Reverse Engineering Pangya – File Formats #1: .dat
Welcome to the first post in my series of reverse engineering Pangya, a MMO golf game that ceased active development in 2016.
As I pretty much started out with barely any knowledge in reverse engineering in mid-2018, when this whole endeavor started, I also picked one of the simpler formats of Pangya to write a tool for first.
From the naming already, one of the probably most used file extensions for “data” generally. The data in Pangya's case is translations.
For every distribution of the game, there are several
.dat files, at least 2. One of the files always is
korea.dat. As the game is Korean and so the origin language, this makes sense. The other file(s) depend on the released region, so there are files like
thailand.dat or more.
So, how does the format inside
.dat files look like?
It's pretty simple. It's basically just a list of strings separated by null (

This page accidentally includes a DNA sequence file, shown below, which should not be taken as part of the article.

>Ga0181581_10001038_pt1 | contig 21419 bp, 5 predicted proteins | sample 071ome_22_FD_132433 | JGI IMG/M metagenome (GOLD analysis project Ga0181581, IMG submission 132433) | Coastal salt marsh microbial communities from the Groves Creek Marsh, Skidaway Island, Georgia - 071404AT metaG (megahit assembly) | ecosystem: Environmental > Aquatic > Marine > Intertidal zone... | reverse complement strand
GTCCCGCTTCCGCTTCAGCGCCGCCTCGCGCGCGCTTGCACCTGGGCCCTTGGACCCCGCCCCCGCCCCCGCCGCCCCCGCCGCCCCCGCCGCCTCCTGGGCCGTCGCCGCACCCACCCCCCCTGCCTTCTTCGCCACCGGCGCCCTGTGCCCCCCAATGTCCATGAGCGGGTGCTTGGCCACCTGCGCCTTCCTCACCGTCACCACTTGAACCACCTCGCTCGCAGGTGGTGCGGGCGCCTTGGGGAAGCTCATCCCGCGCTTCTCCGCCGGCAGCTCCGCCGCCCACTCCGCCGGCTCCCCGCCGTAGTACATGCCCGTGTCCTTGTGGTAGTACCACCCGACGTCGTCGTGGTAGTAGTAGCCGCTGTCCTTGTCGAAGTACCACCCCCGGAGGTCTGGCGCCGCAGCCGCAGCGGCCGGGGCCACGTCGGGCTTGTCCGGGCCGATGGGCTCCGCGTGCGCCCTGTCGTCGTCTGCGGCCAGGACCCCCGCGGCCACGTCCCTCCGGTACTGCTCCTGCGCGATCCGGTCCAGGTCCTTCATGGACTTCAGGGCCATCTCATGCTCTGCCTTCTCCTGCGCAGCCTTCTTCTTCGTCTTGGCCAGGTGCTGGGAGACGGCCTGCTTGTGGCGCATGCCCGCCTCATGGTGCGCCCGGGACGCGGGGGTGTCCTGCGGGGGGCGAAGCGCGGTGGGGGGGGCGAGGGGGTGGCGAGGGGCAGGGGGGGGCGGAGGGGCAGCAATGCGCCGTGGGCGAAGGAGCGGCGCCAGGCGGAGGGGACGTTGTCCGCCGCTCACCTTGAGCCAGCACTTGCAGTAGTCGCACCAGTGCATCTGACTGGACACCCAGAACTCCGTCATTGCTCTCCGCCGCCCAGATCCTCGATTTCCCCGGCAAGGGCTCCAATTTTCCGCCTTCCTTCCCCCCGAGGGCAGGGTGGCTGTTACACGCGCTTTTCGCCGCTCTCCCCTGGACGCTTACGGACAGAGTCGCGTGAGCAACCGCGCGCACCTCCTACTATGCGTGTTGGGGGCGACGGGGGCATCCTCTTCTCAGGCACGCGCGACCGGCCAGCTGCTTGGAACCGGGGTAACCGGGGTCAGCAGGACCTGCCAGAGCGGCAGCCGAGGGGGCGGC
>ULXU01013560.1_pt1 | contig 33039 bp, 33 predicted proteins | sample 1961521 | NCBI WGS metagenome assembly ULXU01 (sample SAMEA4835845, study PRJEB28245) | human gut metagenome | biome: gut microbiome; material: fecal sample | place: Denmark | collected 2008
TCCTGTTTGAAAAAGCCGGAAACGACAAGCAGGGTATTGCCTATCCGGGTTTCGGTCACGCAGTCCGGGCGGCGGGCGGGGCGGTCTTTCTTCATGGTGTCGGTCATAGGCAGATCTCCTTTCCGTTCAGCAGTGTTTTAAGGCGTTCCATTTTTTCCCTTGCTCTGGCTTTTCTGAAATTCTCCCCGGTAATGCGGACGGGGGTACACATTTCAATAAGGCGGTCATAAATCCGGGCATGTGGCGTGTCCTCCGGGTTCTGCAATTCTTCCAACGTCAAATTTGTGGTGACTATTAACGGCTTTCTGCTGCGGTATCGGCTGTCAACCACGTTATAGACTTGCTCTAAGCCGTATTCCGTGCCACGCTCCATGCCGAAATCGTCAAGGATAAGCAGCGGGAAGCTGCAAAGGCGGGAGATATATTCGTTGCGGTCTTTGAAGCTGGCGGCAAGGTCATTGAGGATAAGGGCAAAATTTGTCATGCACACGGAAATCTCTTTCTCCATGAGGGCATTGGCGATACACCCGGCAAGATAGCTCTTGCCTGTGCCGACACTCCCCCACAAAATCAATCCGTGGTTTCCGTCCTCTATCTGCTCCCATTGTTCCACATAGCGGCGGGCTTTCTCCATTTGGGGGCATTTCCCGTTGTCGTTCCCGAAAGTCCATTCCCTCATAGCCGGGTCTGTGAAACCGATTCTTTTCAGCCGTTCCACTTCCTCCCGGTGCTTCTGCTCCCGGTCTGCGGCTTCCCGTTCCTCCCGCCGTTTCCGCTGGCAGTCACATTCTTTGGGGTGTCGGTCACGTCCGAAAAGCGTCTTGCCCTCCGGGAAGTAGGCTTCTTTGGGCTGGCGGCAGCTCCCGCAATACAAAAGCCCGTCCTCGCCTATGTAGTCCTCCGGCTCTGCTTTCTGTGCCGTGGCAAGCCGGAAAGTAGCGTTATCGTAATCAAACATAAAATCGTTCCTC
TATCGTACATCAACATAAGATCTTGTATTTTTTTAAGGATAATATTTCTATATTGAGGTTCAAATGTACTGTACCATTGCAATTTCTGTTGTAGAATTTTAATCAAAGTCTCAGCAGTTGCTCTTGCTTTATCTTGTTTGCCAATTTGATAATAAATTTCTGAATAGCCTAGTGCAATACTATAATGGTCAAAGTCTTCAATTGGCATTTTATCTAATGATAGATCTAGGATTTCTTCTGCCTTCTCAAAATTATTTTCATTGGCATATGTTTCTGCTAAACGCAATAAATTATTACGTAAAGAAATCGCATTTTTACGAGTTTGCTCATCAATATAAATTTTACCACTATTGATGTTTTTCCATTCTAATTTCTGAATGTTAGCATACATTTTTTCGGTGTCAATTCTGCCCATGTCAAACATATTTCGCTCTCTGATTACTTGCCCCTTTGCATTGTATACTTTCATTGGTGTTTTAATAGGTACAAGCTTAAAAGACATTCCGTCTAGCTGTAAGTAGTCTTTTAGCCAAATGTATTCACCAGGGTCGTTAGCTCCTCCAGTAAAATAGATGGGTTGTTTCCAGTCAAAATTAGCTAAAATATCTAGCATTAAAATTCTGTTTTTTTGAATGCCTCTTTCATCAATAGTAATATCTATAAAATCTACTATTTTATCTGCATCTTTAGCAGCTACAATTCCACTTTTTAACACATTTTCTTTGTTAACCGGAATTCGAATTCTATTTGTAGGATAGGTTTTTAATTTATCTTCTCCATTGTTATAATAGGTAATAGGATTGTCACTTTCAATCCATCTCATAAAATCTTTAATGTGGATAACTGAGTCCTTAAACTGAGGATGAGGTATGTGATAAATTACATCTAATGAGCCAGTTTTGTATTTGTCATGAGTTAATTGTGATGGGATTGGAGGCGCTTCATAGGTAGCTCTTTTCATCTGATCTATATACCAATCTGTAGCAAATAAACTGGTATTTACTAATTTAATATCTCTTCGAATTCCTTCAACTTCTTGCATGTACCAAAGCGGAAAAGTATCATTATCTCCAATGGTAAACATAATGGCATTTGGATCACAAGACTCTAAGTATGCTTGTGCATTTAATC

0x00) bytes. To get all the strings, simply skim through it and split at null, tada. One thing to note however is, that you should respect the origin language encoding, otherwise you might get into issues with saving the data.
Okay, so that was pretty straight-forward, but how about we now take a look how translations with those files actually work?
Considering we have no indices or keys with which translations can be identified with, general i18n solutions from nowadays can be ruled out. But...hey, we have multiple files, and the origin language is always supplied as well, so if we take a string from
korea.dat and take the same index from
english.dat we should get the same text, right?
And we do! So, the
.dat backed translation system is gettext-alike, where the game searches for the index of a korean string inside the
korea.dat file and then takes the index to read a translation from
One format and it's functionality down, many more to go! I think, next time we will handle all the game data that is there!